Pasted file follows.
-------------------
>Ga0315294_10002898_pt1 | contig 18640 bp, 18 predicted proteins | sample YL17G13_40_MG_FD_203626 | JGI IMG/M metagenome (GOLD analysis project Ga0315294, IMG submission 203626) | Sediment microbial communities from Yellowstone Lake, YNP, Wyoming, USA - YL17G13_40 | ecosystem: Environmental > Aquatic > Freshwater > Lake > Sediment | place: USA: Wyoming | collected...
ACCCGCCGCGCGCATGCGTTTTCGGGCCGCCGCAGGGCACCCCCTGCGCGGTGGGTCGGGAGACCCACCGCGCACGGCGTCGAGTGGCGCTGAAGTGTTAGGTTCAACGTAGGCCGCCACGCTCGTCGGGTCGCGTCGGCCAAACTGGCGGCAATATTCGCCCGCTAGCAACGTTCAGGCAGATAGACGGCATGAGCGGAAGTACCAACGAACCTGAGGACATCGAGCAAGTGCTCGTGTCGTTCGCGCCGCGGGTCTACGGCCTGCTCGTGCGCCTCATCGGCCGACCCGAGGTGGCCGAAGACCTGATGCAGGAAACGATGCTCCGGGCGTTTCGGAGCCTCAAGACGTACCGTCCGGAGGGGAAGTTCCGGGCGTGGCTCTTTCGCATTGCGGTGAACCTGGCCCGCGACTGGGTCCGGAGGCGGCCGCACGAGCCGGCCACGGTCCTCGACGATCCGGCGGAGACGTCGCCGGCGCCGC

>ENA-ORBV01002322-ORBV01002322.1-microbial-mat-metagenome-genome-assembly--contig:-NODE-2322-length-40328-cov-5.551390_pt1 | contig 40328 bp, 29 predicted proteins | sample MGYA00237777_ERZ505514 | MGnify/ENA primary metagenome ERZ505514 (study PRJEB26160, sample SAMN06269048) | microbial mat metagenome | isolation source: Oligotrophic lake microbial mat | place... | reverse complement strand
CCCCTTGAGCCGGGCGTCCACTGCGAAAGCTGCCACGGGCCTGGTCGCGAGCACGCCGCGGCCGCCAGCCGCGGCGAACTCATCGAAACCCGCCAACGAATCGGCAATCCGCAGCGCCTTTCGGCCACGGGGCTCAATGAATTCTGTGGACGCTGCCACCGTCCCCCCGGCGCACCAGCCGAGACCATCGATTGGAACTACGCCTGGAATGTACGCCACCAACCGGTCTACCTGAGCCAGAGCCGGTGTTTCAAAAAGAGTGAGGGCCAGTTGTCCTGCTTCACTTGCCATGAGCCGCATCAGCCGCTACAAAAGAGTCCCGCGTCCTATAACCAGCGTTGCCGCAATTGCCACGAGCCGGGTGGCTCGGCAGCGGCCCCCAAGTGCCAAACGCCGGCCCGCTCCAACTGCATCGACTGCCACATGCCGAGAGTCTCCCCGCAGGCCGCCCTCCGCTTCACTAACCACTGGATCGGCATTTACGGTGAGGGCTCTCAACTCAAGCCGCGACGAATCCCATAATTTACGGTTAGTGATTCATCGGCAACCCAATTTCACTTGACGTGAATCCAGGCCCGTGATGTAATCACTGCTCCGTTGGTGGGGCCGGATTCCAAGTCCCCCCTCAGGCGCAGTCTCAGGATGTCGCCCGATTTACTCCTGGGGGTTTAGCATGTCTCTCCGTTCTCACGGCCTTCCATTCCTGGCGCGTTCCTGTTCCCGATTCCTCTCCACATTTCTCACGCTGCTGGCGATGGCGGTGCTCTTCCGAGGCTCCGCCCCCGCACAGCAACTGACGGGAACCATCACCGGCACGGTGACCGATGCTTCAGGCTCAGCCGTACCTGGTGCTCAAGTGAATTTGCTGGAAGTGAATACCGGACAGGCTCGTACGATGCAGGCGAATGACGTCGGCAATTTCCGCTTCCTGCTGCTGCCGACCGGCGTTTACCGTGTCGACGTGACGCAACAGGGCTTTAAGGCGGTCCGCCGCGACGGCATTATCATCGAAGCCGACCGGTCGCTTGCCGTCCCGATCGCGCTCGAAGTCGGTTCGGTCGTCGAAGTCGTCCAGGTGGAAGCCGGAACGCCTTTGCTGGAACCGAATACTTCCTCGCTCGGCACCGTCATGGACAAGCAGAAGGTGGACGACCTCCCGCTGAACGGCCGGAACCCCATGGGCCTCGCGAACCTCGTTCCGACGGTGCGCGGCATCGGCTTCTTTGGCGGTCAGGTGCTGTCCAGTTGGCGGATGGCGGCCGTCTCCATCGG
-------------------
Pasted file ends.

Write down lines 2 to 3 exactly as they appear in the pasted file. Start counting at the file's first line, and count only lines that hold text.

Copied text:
ACCCGCCGCGCGCATGCGTTTTCGGGCCGCCGCAGGGCACCCCCTGCGCGGTGGGTCGGGAGACCCACCGCGCACGGCGTCGAGTGGCGCTGAAGTGTTAGGTTCAACGTAGGCCGCCACGCTCGTCGGGTCGCGTCGGCCAAACTGGCGGCAATATTCGCCCGCTAGCAACGTTCAGGCAGATAGACGGCATGAGCGGAAGTACCAACGAACCTGAGGACATCGAGCAAGTGCTCGTGTCGTTCGCGCCGCGGGTCTACGGCCTGCTCGTGCGCCTCATCGGCCGACCCGAGGTGGCCGAAGACCTGATGCAGGAAACGATGCTCCGGGCGTTTCGGAGCCTCAAGACGTACCGTCCGGAGGGGAAGTTCCGGGCGTGGCTCTTTCGCATTGCGGTGAACCTGGCCCGCGACTGGGTCCGGAGGCGGCCGCACGAGCCGGCCACGGTCCTCGACGATCCGGCGGAGACGTCGCCGGCGCCGC

>ENA-ORBV01002322-ORBV01002322.1-microbial-mat-metagenome-genome-assembly--contig:-NODE-2322-length-40328-cov-5.551390_pt1 | contig 40328 bp, 29 predicted proteins | sample MGYA00237777_ERZ505514 | MGnify/ENA primary metagenome ERZ505514 (study PRJEB26160, sample SAMN06269048) | microbial mat metagenome | isolation source: Oligotrophic lake microbial mat | place... | reverse complement strand